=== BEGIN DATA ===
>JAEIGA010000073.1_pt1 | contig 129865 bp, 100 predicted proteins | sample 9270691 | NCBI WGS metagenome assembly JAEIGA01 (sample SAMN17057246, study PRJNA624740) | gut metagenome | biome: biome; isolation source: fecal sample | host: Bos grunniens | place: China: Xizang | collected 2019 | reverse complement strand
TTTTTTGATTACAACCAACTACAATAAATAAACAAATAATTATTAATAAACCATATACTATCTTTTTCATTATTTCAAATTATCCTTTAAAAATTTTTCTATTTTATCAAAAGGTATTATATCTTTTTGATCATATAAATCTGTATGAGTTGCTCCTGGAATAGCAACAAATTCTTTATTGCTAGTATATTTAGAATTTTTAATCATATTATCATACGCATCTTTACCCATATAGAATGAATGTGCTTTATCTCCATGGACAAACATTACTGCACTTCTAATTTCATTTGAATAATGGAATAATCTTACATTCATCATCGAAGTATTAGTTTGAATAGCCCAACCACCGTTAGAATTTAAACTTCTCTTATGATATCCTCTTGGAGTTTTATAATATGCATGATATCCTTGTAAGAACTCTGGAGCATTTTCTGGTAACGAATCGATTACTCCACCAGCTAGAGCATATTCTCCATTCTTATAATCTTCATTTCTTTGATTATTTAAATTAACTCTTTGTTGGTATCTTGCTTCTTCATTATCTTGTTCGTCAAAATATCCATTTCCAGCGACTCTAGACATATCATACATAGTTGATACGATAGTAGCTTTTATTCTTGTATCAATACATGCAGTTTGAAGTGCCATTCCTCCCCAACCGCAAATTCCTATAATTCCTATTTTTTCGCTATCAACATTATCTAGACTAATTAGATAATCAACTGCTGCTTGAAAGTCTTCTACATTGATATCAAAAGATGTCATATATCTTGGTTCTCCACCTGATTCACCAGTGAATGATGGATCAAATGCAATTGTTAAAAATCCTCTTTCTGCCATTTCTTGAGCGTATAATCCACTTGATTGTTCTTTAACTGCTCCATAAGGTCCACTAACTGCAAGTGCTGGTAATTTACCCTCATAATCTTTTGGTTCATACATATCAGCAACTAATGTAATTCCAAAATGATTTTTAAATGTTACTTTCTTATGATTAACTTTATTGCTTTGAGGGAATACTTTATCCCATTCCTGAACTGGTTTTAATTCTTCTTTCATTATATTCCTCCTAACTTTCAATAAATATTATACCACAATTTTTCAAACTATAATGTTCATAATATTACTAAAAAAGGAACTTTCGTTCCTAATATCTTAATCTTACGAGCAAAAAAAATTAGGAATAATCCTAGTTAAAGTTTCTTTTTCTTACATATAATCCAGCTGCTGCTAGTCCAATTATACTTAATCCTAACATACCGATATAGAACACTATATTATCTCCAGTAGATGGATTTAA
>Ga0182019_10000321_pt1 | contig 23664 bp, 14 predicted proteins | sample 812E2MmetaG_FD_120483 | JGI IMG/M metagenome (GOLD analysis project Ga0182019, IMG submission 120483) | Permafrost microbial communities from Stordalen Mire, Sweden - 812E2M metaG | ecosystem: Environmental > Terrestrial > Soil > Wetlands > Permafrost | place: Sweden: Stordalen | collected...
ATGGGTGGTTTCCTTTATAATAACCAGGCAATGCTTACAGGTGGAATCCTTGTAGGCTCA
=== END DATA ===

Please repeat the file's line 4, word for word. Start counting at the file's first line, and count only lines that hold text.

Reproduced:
ATGGGTGGTTTCCTTTATAATAACCAGGCAATGCTTACAGGTGGAATCCTTGTAGGCTCA